The only routing feature that Relay contains is Relay.Route. Internally, the Flow type for these is actually called RelayQueryConfig. While we use Relay.Route for routing at Facebook, Relay only requires that a route conforms to the shape of a RelayQueryConfig: {name, params, queries}. Instances of Relay.Route implement this shape to simplify the creation of a RelayRootContainer. This is what each field means:

  • name is a string that is required for caching together with params.
  • params are optional and are used to populate query variables with data such as story IDs, user names or any other token that represents an object in a graph.
  • queries are a description of your root fields — the entry points into your queries which compose fragments.

The way we have looked at queries and fragments in Relay is that routes and their GraphQL queries are absolute — they describe which particular object should be fetched — and containers and their GraphQL fragments are relative — they describe the shape of data required to render. A component and a route mapped together with a RelayRootContainer sufficiently describes the data requirements of an application.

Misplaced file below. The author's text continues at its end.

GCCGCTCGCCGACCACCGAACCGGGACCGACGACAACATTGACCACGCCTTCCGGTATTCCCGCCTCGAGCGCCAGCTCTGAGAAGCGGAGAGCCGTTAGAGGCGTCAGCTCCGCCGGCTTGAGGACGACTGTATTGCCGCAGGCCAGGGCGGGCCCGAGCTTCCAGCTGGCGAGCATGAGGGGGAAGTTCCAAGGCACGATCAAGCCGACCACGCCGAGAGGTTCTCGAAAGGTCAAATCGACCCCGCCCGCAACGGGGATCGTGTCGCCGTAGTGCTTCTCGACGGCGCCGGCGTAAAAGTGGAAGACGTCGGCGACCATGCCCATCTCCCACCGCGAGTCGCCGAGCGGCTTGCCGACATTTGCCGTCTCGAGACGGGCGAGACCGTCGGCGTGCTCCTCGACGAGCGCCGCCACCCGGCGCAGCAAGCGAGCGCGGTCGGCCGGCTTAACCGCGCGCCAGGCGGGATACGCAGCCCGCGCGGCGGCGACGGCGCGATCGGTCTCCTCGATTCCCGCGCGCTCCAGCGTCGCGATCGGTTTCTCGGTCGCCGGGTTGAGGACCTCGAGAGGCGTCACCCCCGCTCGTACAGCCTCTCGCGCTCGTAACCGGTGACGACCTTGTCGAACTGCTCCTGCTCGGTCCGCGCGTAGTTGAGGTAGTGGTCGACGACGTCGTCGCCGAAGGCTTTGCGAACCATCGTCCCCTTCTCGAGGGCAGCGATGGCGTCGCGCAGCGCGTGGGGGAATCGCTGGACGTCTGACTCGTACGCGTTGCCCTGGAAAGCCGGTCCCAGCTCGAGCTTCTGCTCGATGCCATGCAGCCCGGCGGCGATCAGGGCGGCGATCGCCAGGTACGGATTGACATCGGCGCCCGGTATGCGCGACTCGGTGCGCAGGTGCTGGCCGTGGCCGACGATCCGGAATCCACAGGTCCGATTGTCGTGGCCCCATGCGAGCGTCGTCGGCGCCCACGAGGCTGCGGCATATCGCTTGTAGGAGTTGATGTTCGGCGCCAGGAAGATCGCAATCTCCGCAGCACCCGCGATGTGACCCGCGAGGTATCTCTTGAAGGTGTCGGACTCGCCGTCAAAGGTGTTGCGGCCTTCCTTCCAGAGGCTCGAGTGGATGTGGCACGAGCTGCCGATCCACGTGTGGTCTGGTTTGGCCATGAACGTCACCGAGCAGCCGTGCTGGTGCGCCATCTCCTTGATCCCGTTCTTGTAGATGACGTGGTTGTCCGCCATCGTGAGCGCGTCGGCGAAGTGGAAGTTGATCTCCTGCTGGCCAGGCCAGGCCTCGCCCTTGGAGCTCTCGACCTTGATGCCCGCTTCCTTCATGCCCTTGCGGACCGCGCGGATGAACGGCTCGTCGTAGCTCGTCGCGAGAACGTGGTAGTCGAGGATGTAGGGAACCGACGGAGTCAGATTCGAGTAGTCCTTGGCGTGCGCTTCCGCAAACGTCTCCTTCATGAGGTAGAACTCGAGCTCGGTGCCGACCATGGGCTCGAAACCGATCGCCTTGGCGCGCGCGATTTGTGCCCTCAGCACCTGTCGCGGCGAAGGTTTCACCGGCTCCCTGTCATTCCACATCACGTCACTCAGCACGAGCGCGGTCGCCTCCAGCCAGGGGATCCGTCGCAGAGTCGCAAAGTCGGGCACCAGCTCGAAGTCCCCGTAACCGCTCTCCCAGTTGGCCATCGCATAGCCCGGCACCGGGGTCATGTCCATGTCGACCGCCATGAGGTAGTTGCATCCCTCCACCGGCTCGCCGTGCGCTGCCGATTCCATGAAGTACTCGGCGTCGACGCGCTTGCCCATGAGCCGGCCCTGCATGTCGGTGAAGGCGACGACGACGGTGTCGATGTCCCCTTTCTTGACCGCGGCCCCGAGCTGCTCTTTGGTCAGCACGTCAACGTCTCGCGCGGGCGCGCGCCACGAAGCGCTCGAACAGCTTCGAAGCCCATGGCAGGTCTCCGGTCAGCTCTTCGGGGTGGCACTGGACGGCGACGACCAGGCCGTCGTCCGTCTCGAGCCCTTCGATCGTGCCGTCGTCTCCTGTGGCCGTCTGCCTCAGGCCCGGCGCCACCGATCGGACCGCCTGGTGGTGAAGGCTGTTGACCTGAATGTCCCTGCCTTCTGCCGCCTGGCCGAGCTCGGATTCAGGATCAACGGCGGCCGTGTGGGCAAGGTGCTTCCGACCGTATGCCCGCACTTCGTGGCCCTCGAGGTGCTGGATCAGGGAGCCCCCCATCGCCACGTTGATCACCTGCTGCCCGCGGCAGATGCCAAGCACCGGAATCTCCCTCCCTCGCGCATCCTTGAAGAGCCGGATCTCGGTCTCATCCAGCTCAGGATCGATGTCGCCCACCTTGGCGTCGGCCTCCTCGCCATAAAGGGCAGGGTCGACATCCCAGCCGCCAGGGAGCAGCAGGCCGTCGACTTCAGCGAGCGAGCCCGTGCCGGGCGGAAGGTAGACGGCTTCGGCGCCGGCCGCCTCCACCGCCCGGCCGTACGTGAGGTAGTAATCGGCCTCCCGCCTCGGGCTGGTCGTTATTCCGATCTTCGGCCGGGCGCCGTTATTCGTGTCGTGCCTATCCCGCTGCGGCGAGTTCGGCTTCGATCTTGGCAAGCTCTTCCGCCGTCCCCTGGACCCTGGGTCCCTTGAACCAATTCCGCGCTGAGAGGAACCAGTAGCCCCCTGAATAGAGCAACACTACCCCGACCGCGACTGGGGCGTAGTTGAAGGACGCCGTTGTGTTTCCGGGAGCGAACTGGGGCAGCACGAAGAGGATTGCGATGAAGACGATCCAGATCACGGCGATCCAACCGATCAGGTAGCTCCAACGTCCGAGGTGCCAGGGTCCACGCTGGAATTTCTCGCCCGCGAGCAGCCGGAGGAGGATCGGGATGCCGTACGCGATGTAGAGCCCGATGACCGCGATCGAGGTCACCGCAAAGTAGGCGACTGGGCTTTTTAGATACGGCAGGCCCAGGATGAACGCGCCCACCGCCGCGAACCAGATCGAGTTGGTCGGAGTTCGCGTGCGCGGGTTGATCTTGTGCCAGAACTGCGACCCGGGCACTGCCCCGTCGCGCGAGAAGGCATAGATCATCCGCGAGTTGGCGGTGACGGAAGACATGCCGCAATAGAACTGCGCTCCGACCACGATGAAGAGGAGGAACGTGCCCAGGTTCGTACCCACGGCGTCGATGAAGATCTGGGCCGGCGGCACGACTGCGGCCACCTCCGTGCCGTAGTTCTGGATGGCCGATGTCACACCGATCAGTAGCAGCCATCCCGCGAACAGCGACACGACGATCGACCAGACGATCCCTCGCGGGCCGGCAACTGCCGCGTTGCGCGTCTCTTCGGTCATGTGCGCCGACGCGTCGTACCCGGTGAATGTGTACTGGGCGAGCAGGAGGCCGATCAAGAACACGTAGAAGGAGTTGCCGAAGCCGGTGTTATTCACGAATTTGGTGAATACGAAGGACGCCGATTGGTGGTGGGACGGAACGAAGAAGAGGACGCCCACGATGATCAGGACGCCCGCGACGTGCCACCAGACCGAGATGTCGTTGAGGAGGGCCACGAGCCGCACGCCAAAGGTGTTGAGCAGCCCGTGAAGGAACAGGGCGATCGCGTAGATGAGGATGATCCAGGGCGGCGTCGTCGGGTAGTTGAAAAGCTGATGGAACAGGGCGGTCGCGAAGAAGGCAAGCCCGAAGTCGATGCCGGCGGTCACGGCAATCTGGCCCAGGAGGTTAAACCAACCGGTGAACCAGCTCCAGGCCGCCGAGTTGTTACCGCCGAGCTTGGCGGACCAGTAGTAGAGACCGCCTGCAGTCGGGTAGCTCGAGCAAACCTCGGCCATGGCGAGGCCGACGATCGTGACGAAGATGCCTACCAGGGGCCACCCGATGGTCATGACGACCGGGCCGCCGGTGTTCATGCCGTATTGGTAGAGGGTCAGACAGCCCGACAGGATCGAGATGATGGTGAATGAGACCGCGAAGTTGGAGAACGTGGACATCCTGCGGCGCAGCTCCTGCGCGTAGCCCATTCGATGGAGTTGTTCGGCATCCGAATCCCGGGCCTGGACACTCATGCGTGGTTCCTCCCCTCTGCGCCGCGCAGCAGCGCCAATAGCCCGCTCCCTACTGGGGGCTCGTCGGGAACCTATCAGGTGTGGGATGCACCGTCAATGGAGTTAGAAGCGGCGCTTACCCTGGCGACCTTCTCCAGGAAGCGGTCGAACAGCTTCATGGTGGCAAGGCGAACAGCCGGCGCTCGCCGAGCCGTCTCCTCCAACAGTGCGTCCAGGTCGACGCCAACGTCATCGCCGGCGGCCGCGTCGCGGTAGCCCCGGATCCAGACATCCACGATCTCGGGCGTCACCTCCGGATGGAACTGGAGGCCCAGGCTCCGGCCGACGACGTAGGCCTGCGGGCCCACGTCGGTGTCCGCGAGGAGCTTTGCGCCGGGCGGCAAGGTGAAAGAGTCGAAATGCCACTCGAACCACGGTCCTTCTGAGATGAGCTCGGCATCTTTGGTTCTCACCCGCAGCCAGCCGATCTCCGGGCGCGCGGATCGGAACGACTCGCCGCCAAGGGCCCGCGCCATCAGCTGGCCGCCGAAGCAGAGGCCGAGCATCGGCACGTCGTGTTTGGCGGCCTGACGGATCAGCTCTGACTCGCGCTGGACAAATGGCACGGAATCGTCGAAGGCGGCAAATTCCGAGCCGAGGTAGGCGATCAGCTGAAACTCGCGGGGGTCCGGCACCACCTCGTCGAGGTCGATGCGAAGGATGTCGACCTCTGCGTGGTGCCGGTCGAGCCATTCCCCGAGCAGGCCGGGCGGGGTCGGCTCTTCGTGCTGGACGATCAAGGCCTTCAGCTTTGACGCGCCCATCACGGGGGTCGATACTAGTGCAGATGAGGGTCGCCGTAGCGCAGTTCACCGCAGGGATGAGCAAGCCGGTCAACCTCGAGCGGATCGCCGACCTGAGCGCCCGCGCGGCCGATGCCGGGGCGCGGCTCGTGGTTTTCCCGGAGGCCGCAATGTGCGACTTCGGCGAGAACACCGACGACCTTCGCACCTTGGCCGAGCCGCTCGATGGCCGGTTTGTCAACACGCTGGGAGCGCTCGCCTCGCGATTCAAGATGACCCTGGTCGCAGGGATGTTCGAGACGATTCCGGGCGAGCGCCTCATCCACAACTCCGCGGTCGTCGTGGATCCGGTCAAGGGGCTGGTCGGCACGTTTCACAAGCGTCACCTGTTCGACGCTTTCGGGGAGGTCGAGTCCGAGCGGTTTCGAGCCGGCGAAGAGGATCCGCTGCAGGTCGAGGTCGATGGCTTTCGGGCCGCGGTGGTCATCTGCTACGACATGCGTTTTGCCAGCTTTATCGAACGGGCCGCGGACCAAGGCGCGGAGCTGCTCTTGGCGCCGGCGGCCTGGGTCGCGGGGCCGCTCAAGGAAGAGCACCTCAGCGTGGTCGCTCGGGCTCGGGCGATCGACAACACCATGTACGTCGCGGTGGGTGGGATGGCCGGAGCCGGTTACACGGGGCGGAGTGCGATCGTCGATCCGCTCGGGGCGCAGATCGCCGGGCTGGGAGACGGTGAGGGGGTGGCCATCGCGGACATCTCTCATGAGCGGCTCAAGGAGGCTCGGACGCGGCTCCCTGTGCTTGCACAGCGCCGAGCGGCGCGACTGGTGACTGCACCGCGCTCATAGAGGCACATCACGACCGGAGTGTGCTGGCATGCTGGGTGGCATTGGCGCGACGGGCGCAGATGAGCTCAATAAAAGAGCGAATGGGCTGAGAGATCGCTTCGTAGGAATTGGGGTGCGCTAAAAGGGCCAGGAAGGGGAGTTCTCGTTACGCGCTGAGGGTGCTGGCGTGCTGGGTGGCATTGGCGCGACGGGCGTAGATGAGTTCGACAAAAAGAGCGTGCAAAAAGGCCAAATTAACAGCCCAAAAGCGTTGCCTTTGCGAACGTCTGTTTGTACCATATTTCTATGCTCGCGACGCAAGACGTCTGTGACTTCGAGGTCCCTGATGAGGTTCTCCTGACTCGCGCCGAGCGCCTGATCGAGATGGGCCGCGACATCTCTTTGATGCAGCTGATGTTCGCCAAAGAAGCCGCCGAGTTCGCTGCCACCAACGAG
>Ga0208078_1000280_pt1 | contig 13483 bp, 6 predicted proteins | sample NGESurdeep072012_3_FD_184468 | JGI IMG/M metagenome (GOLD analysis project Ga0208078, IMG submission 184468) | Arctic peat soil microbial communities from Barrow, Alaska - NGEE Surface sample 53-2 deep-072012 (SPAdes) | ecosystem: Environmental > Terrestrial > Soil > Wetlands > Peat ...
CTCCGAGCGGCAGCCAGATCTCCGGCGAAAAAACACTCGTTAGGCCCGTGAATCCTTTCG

using a RelayRootContainer to map a Component to a route.

react-relay ❤ react-router

Note: this is based on an upcoming 1.0 release of react-router. These APIs might change but I’ll do my best to keep this section up-to-date.

One goal of removing all routing features from Relay was to support react-router well. Incidentally both projects already used name and params in a similar way. The only thing that needs to be added to a react-router Route to make it work with Relay is queries.